This review article assesses evidences published in the past two years on the links among slow-onset events, food security and poverty as well as the strategies focused on reducing specific problems, those implemented in the countries of the Latin America and the Caribbean (LAC) region. It is here, where slow-onset events related to Climate Change pose significant challenges intricately linked to poverty and food security; mainly as a result of a great economic and social dependence, strongly conditioned by environmental factors.
Elsevier, Current Opinion in Environmental Sustainability, Volume 50, June 2021
The climate policy discourse on Loss and Damage has been considering options for averting, minimizing and addressing critical and increasingly systemic climate-related risks in vulnerable countries. Research has started to identify possible finance sources and mechanisms, but stopped short of positioning those options along a comprehensive risk management framework in line with the whole scope of Loss&Damage.
Effective management of slow-onset impacts such as coastal erosion, desertification and sea level rise and their often-transformative impacts on communities and countries has remained relatively unexplored in terms of policy and finance responses. Drawing on relevant global experience, this paper investigates recent approaches to planned relocation as one possible response to climate change impacts and considers principles to inform the design of a fair and effective funding system.
Slow-onset events (SOE) such as sea level rise, desertification, salinisation, ocean acidification, loss of biodiversity and forests or glacial retreat fall under loss and damage (L&D) from climate change impacts under the United Nations Framework Convention on Climate Change and are increasingly threatening the environment and people's livelihoods. Irreversible SOE are closely linked to non-economic losses (NEL) such as health, human mobility or loss of ecosystem services. Neither L&D from SOE nor NELs have a dedicated funding stream.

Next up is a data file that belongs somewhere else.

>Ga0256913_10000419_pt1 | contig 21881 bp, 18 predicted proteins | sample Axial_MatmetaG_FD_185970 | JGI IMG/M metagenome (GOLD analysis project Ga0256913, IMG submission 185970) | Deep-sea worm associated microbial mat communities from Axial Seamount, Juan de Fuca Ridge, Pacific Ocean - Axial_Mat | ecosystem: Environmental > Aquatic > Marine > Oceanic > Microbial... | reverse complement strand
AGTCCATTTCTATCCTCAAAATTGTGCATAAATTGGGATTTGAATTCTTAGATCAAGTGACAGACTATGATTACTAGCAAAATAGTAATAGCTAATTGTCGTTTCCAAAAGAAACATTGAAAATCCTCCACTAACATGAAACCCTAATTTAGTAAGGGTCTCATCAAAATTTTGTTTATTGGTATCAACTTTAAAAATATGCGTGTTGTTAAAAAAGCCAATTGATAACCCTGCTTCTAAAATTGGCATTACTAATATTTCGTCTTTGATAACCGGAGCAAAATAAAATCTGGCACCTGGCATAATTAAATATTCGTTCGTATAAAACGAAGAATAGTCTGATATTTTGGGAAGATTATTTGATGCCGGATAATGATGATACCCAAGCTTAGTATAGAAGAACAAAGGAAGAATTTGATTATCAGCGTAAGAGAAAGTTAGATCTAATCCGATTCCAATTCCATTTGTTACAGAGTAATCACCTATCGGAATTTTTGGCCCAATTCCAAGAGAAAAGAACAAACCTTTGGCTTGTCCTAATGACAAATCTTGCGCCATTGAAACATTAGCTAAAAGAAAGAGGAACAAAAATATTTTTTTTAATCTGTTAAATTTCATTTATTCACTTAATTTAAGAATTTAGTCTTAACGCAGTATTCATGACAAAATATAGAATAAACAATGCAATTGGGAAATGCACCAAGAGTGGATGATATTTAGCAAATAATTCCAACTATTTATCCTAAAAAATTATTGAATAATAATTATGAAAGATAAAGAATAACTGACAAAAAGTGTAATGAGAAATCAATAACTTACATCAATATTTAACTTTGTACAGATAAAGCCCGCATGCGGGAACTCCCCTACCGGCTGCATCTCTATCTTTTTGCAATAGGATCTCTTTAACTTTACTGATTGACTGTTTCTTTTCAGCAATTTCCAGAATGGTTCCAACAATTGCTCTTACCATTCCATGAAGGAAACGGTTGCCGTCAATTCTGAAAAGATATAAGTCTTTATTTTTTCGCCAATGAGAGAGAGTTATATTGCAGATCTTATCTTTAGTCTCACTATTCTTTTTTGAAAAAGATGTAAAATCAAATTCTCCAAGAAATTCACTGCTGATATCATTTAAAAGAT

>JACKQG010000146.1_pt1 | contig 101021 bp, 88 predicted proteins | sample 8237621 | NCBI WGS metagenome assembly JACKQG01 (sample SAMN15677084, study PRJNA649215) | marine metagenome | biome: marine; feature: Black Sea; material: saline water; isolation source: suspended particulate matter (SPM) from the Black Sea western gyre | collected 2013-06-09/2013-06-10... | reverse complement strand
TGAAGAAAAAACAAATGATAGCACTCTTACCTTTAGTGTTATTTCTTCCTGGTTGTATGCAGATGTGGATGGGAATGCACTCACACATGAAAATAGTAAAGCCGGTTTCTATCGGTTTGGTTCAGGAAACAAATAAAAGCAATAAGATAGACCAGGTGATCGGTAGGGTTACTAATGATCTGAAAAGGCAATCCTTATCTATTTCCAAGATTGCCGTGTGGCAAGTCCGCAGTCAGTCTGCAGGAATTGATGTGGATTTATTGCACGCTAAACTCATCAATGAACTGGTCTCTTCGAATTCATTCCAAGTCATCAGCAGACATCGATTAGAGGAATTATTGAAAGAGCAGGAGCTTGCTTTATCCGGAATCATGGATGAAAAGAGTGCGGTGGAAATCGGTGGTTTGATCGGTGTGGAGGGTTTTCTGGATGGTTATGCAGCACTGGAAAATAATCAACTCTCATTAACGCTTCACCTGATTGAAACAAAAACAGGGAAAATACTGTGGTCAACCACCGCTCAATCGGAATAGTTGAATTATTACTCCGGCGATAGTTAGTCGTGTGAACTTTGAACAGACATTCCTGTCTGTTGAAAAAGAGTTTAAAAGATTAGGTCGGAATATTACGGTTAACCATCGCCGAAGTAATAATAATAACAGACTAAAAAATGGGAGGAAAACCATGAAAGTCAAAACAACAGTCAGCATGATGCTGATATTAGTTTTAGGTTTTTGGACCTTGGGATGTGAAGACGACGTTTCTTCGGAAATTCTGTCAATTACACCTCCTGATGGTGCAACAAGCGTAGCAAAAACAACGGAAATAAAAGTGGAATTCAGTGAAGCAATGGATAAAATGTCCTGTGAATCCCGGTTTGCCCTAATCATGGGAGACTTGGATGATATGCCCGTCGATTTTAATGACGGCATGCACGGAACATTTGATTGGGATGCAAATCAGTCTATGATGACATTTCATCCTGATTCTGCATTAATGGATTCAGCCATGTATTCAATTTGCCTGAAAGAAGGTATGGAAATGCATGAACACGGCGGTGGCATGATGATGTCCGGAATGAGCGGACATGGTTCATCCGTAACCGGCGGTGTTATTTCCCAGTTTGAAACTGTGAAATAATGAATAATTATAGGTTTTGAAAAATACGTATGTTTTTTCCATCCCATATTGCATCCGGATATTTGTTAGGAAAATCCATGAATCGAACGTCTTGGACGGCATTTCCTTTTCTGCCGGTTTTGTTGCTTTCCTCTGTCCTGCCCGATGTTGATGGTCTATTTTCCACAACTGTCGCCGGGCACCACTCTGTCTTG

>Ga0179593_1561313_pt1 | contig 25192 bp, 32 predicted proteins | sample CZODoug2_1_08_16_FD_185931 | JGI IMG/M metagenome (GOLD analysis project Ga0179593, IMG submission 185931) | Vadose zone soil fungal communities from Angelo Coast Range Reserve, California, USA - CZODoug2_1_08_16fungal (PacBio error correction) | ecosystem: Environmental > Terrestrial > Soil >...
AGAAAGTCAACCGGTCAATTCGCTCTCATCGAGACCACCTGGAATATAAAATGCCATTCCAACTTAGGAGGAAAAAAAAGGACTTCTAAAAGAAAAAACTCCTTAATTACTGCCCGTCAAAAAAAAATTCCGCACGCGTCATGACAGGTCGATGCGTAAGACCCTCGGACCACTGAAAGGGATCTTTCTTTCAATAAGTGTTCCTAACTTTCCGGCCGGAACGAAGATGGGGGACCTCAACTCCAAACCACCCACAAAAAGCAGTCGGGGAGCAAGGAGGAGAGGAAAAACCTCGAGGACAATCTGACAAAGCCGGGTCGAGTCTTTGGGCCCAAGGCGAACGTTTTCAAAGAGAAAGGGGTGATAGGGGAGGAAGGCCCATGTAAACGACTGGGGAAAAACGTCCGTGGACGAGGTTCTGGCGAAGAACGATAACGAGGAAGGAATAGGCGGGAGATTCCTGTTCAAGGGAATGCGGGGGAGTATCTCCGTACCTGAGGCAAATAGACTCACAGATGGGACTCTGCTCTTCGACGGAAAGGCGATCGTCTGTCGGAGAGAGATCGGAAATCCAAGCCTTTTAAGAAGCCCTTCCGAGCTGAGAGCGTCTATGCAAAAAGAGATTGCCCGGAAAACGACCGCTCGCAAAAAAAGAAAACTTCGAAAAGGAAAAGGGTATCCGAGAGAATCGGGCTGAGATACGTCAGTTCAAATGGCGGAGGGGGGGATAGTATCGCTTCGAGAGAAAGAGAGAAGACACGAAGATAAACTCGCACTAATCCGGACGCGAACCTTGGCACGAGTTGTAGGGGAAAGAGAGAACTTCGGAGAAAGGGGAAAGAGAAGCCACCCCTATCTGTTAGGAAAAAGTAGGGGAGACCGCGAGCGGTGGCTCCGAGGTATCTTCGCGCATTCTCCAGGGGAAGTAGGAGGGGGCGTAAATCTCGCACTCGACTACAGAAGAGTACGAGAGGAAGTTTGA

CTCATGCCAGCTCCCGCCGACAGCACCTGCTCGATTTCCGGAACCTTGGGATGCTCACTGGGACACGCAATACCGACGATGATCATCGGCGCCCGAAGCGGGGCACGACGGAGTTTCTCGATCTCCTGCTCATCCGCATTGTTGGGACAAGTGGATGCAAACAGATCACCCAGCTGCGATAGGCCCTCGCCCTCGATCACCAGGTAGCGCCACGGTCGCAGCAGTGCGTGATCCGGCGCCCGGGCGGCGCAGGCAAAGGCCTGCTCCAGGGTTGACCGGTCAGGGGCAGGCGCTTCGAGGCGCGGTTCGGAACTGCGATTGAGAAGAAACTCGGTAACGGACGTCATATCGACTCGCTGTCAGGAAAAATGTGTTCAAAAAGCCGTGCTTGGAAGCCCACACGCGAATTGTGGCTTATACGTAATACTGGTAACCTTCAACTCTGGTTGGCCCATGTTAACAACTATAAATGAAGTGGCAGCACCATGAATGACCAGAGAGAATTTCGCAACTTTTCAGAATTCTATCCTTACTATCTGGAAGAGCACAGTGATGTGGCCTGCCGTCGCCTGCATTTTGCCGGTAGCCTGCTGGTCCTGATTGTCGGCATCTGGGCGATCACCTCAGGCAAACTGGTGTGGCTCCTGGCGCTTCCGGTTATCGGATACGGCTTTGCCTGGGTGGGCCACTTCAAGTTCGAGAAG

Elsevier, Current Opinion in Environmental Sustainability, Volume 50, June 2021
A growing scientific evidence reaffirms that slow onset climate events such as desertification, sea level rise and loss of biodiversity will place an increasing number of people at risk of poverty and social marginalization. Establishing national social protection systems aligned with the 2030 Agenda for Sustainable Development and the Paris Agreement could be a key policy approach to address increasing risks from long-term changes to the climate system.
Elsevier, Current Opinion in Environmental Sustainability, Volume 50, June 2021
Based on a systematic review of journal articles, books and book chapters, and policy papers, we evaluate possible sources of finance for addressing loss and damage from slow onset climate events in developing countries. We find that most publications explore insurance schemes which are not appropriate for most slow onset events. From this, we determine that only a few sources are sustainable. Levies and taxes are seen as relatively fair, predictable, adequate, transparent, and additional.
Many studies have assessed the concept of geodiversity. Most studies have focused on large spatial scales, ranging from watersheds to landscapes. Recent studies from the Israeli drylands indicate that shrubs and trees growing in low-geodiversity sites experience mass mortality following long-term droughts, whilst those in high-geodiversity sites demonstrate high durability. Our objective was to review the relevance of small-scale geodiversity to the slow onset effects of climate change defined by the UN-FCCC, including land and forest degradation, biodiversity loss, and desertification.